Dunjee Houston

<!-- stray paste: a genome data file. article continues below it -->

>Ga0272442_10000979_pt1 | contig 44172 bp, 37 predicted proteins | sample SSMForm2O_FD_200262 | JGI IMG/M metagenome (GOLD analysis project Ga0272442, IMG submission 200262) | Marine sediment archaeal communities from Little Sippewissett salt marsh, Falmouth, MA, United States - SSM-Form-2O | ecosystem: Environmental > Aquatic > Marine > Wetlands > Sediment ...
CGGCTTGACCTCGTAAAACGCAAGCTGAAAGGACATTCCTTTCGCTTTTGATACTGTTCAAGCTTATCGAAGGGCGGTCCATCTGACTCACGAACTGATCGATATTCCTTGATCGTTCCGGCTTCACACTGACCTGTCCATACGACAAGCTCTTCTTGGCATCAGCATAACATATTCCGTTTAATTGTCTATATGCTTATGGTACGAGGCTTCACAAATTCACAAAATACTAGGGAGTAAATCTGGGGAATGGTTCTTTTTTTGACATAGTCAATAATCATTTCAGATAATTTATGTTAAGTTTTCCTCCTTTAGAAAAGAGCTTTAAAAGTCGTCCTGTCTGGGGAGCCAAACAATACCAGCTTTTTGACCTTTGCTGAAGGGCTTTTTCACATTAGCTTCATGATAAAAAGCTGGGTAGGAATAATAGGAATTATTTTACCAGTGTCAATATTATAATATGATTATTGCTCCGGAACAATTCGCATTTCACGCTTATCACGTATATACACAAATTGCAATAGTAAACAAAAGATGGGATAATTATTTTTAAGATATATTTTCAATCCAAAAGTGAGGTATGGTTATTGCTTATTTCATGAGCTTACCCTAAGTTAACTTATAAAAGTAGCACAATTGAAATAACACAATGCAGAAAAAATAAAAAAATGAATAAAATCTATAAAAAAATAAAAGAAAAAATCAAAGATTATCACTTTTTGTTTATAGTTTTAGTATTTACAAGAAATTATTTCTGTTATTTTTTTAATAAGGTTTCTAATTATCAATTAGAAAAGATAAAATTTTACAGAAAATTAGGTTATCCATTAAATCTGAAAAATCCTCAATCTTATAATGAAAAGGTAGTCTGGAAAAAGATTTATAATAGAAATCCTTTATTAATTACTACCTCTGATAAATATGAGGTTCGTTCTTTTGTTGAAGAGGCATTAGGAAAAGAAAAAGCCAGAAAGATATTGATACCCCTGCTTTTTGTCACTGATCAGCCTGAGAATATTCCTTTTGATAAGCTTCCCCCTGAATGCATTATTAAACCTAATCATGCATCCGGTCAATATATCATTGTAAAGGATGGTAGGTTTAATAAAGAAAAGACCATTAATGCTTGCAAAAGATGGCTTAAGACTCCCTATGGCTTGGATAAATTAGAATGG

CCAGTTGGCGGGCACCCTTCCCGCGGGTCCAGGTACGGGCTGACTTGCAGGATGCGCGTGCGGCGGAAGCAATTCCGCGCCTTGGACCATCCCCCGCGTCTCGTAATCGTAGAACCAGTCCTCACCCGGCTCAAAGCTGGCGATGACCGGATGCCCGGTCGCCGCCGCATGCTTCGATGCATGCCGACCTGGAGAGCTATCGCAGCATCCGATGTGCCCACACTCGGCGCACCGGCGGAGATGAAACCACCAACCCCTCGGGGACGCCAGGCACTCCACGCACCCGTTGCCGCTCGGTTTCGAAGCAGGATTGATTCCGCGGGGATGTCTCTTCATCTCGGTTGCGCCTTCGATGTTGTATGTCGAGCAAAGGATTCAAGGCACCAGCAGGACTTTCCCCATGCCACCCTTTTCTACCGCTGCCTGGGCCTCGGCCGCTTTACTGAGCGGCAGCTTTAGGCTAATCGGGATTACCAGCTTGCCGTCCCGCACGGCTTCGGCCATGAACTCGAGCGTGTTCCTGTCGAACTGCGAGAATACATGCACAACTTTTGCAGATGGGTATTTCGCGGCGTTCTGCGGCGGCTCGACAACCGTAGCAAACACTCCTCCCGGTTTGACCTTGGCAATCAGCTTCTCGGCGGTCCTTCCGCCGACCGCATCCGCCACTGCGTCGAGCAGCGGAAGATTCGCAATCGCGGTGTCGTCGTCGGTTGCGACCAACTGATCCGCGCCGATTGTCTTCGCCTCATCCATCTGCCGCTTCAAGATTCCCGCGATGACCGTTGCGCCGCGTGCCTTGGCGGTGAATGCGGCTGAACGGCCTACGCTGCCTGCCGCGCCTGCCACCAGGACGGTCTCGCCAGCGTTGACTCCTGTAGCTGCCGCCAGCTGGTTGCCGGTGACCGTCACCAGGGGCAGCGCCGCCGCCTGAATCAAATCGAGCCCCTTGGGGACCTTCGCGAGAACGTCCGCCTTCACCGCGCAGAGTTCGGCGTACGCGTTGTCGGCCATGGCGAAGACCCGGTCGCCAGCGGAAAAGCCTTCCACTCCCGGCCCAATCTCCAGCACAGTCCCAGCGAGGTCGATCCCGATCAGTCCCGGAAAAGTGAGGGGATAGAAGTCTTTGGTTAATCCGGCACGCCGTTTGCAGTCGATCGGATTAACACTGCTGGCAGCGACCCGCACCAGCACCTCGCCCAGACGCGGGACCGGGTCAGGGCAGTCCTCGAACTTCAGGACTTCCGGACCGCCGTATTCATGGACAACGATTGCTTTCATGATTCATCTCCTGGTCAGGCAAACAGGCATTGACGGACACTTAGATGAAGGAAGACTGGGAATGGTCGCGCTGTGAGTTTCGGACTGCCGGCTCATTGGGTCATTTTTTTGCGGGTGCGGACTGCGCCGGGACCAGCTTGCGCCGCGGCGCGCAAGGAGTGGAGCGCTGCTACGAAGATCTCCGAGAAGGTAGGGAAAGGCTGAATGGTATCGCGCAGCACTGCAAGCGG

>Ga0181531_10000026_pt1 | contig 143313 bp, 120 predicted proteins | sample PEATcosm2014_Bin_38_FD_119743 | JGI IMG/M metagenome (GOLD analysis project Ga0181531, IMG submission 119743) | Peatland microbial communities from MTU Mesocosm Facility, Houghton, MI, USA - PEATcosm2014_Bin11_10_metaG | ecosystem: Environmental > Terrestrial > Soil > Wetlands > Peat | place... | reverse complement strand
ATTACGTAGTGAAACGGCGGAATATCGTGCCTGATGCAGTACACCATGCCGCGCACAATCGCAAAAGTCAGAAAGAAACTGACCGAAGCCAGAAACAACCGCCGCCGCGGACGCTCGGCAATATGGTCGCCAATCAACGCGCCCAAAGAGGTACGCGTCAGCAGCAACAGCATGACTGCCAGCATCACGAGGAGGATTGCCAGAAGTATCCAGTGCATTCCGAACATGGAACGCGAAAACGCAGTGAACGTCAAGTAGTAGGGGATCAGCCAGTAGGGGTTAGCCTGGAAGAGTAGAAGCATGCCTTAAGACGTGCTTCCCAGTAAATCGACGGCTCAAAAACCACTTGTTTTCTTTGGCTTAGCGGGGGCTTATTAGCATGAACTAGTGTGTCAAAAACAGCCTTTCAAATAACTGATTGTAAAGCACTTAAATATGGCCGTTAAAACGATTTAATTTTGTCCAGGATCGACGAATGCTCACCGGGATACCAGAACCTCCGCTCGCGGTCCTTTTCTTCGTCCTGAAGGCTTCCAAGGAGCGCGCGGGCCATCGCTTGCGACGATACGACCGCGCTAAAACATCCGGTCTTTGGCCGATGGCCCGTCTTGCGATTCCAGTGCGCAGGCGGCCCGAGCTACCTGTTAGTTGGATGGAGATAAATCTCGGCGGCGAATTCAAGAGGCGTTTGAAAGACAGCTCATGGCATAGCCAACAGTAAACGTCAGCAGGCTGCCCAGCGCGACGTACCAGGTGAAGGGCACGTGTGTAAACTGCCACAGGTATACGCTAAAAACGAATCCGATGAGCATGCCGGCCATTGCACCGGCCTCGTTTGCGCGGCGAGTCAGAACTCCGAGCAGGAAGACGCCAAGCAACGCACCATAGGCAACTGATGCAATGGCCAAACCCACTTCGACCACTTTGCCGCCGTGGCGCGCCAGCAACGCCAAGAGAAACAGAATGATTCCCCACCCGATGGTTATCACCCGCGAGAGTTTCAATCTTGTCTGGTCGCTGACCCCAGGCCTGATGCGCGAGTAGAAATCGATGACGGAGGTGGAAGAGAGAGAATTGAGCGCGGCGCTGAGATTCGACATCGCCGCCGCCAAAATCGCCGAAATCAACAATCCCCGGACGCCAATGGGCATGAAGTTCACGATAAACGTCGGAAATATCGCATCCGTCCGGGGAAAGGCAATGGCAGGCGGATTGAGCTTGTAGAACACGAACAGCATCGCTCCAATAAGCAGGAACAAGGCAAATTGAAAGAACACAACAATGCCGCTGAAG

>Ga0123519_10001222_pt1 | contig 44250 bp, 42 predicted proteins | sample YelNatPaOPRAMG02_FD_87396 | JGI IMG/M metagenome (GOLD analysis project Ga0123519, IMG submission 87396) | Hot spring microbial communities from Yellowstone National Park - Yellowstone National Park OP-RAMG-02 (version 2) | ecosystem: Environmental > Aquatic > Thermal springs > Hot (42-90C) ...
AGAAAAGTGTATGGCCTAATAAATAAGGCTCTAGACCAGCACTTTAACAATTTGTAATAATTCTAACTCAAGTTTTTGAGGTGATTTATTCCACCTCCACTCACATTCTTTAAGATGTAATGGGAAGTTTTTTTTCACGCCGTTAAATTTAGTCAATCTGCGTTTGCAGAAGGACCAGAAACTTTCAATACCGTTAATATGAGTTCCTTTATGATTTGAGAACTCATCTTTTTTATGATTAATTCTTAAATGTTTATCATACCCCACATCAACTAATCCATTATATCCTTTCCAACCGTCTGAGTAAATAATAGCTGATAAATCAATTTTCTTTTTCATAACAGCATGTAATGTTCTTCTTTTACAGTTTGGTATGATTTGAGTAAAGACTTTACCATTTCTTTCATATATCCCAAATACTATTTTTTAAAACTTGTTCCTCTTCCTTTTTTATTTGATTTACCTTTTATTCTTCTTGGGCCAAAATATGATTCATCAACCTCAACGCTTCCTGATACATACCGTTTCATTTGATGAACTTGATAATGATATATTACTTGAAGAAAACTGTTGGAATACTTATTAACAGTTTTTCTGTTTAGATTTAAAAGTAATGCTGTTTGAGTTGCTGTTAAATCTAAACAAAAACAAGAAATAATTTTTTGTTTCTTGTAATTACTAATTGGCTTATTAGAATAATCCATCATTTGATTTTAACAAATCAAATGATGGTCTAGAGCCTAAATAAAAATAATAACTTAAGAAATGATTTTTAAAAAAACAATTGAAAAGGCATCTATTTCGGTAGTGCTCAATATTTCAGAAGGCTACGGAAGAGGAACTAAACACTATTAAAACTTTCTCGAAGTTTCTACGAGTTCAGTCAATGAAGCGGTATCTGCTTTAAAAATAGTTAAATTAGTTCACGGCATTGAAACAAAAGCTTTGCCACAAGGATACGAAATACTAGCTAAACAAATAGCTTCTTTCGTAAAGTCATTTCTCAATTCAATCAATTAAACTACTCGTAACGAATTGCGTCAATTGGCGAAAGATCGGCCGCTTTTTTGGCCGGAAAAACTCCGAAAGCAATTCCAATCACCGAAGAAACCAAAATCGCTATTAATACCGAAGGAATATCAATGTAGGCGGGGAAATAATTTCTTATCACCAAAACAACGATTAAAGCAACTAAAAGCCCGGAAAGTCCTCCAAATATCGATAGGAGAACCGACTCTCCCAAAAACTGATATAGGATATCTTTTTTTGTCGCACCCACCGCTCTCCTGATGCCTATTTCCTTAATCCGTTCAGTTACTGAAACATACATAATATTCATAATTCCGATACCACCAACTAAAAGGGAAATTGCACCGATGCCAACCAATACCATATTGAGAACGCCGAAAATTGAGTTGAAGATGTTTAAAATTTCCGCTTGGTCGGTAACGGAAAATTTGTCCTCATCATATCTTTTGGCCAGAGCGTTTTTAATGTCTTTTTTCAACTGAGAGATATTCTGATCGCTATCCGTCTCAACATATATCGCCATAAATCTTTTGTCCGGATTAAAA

The Uncrowned Community Builders was named after a poem entitled America's Uncrowned Queens Dedicated to the Heroic, Toiling Black Woman. It was written by Drusilla Dunjee Houston in 1917. She wrote it to celebrate the work of Black women community matriarchs who were being tossed aside by the "Talented Tenth." The Black male intellectuals who comprised this group of elite Black men went to great lengths to "push them to the rear and make them sit down and be quiet." Houston refused to do that and wrote this poem to commemorate that struggle. Not only did she write this poem in 1917, she continued her support for Black women and their work in racial uplift by actually creating a column in the Oklahoma Black Dispatch where she called for women to identify members of the community, both male and female to be recognized for their community service. She urged that no one be excluded believing that if a man or woman planted a blade of grant and was rewarded with two blades of grass, they should be celebrated. I am indebted to Houston for her unswerving dedication to the entire Black community